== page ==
The government should avoid deeper austerity measures at a time of slowing economic growth, Finance Minister Anton Siluanov said Tuesday.
But he also said that without further structural reforms to the budget and measures to cut spending by state monopolies, Russia may face "significant risks" from a rise in spending within five years.
His comments came on the day that the International Monetary Fund urged Russia to pursue gradual fiscal tightening in the medium term, warning that risks to Russia's economy "are tilted to the downside."
Siluanov disagreed with the IMF's call for deeper cuts, saying the budget of the world's eighth-largest economy was already tight enough.
"In a period of slower growth in the economy one should not cut state demand because that will deliver a double blow to the economy," Siluanov said.
The economy grew by 1.2 percent in the second-quarter, half the rate of the U.S. and even further below most of Russia's emerging market peers. Growth estimates for the year now stand at 1.8 percent, half the initial forecasts.
Last week, the government approved a budget for the next three years that partially postponed financing of President Vladimir Putin's wide-ranging pre-election promises. Despite those cuts, however, the budget deficit will not disappear.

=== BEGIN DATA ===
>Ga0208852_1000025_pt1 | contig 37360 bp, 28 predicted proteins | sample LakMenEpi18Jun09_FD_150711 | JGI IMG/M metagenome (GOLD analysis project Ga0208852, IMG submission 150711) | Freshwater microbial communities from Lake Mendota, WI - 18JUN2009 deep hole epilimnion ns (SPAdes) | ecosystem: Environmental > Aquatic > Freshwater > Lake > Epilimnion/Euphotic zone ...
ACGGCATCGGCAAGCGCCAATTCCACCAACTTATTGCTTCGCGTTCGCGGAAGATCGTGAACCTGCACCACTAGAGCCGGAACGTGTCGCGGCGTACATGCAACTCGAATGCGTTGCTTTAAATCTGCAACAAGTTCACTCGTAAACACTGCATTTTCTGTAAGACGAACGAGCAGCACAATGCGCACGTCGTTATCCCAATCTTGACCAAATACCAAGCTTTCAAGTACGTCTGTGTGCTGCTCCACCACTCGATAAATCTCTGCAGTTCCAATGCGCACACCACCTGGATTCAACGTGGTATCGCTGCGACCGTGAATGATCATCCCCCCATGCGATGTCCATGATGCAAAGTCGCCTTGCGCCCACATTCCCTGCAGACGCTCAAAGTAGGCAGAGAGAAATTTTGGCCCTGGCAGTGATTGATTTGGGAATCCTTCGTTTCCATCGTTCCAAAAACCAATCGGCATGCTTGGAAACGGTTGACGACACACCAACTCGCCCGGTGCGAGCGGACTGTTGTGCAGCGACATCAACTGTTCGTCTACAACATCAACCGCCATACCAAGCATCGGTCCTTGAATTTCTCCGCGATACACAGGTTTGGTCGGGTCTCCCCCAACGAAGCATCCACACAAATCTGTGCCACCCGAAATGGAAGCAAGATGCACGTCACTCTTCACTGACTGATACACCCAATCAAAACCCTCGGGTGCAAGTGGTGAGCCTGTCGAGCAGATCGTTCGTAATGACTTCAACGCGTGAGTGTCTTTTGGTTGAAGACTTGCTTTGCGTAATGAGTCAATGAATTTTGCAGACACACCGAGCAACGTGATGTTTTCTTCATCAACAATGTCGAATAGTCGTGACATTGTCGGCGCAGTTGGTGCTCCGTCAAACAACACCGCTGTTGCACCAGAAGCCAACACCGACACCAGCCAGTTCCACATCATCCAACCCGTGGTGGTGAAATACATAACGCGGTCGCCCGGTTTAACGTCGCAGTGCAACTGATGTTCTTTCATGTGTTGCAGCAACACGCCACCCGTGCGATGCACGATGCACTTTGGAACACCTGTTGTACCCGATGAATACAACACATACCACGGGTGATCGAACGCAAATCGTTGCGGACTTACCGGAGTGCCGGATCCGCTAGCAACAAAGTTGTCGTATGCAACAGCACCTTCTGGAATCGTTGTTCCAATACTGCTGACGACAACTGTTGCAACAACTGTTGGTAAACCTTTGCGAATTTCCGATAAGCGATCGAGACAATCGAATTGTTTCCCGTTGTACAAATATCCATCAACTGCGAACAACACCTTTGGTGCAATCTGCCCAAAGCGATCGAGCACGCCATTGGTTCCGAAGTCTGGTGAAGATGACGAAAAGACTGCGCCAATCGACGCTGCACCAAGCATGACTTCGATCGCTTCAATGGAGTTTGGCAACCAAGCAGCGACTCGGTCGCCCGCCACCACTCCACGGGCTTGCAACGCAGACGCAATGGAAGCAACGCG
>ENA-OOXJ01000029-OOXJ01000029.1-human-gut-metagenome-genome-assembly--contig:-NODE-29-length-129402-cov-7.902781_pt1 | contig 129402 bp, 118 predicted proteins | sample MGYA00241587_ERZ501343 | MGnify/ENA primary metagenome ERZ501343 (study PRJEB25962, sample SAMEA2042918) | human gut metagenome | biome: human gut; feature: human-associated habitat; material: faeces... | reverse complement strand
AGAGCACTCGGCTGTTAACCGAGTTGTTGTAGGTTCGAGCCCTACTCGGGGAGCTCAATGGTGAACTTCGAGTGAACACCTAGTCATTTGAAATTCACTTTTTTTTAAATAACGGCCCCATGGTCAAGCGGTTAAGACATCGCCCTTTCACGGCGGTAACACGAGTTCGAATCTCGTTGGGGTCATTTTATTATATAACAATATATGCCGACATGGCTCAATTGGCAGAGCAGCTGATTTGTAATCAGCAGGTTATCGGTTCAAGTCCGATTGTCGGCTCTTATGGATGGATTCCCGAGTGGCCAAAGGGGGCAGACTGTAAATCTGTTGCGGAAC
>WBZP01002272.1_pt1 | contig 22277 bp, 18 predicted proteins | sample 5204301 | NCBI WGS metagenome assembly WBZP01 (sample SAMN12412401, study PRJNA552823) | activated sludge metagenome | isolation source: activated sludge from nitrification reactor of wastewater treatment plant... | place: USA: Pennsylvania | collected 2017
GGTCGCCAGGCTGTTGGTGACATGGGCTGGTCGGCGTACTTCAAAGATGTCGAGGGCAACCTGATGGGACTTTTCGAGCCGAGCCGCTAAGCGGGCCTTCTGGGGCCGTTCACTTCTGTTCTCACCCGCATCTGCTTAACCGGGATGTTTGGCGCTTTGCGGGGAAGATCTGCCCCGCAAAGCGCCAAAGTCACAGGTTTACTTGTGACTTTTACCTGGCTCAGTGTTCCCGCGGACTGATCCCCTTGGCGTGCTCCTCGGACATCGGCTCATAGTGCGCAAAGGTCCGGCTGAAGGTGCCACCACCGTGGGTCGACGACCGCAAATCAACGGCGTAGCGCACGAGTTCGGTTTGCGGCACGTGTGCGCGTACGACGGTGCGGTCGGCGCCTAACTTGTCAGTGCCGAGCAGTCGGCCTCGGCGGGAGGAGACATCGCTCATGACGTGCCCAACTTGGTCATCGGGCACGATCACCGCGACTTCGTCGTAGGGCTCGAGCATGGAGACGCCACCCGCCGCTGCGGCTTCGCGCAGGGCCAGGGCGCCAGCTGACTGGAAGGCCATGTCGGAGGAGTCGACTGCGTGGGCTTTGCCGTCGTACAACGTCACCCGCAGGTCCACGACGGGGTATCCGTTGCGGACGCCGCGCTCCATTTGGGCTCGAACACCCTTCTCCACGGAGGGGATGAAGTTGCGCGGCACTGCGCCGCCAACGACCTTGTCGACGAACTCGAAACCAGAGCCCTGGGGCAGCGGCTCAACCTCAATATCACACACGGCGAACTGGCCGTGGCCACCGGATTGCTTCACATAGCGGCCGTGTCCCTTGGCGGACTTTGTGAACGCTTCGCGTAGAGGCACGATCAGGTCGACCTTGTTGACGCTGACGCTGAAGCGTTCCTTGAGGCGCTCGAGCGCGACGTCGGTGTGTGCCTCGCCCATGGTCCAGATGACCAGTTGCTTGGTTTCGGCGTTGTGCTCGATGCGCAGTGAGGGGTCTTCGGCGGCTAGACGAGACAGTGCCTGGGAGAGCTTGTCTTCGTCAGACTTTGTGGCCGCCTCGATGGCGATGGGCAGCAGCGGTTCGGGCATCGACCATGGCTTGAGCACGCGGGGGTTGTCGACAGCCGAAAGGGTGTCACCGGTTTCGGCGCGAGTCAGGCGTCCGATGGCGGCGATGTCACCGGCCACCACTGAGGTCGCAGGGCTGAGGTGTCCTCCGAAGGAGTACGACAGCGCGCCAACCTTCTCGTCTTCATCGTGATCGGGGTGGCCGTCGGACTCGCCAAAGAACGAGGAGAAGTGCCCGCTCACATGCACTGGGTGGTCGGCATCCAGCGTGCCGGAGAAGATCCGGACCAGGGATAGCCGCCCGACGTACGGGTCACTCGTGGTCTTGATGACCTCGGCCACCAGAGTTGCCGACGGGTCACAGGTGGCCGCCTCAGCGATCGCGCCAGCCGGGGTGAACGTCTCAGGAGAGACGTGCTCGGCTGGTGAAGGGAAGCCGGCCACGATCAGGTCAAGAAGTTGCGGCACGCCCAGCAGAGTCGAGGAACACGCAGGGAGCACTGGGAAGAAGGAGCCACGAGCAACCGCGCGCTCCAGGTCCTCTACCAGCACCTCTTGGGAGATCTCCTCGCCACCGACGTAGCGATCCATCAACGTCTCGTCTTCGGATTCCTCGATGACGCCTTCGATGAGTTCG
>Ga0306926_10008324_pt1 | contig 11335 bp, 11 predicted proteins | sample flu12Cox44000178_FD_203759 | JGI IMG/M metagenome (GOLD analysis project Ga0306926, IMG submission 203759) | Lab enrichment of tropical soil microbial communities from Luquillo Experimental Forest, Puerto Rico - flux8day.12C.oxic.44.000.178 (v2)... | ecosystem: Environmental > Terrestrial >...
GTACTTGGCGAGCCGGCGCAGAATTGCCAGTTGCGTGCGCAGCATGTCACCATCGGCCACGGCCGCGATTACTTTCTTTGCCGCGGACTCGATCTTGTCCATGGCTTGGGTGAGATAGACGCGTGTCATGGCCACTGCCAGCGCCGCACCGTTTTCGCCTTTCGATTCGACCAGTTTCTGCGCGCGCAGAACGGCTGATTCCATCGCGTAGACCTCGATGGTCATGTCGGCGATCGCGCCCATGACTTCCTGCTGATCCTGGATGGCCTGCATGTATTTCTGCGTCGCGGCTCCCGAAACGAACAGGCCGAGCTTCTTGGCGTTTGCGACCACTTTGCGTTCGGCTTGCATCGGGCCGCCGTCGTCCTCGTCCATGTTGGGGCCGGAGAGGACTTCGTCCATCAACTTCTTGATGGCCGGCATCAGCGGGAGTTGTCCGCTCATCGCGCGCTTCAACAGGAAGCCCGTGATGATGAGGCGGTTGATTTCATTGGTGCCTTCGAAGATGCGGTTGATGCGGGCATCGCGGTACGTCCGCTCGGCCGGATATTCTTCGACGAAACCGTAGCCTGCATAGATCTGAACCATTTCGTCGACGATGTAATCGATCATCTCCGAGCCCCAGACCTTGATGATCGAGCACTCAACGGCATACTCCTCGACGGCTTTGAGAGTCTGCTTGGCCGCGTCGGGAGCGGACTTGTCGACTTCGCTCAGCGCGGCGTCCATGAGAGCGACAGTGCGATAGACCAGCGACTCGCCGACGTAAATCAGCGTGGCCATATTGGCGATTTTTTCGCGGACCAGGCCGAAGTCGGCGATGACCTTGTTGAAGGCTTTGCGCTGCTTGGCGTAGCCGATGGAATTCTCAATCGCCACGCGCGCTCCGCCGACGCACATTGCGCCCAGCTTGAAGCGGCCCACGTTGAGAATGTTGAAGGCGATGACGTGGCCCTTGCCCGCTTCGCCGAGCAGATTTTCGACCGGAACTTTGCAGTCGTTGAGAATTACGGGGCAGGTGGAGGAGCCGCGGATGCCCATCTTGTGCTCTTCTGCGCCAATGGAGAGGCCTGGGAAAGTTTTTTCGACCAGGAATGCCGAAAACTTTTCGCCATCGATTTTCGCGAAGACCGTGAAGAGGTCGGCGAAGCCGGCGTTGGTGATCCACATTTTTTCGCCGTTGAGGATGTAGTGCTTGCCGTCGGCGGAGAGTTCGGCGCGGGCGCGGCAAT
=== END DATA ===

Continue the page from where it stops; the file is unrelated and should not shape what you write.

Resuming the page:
In 2015, Russia now foresees a deficit of 1 percent of gross domestic product, projecting that to narrow to 0.6 percent of GDP in 2016.
Stripping out oil and gas taxes, which account for over half the federal budget, the underlying picture looks more difficult. The non-oil deficit, which the IMF has repeatedly urged Russia to cut, will fall from 10.3 percent of GDP in 2013 only to 8.4 percent in 2016, twice the pre-financial crisis level.
Siluanov defended the 2013-2016 budget as having "turned out well" despite a lot of pressure to raise spending.
But he warned that the three-year plan leaves costly spending decisions to be financed in 2017-18, including a planned rise in military spending, which meant Russia should already prepare for "this difficult period."
Closer attention should be paid to the state monopolies which dominate the economy, he said, suggesting their costs could be reduced by as much as 10 percent without cutting back on the goods and services they need to operate.
"As we say in Russia: Many make money not from profit but from costs," Siluanov said. "The government should look into how effective are procurement and investment by large companies with state stakes in them, how they correspond with national goals."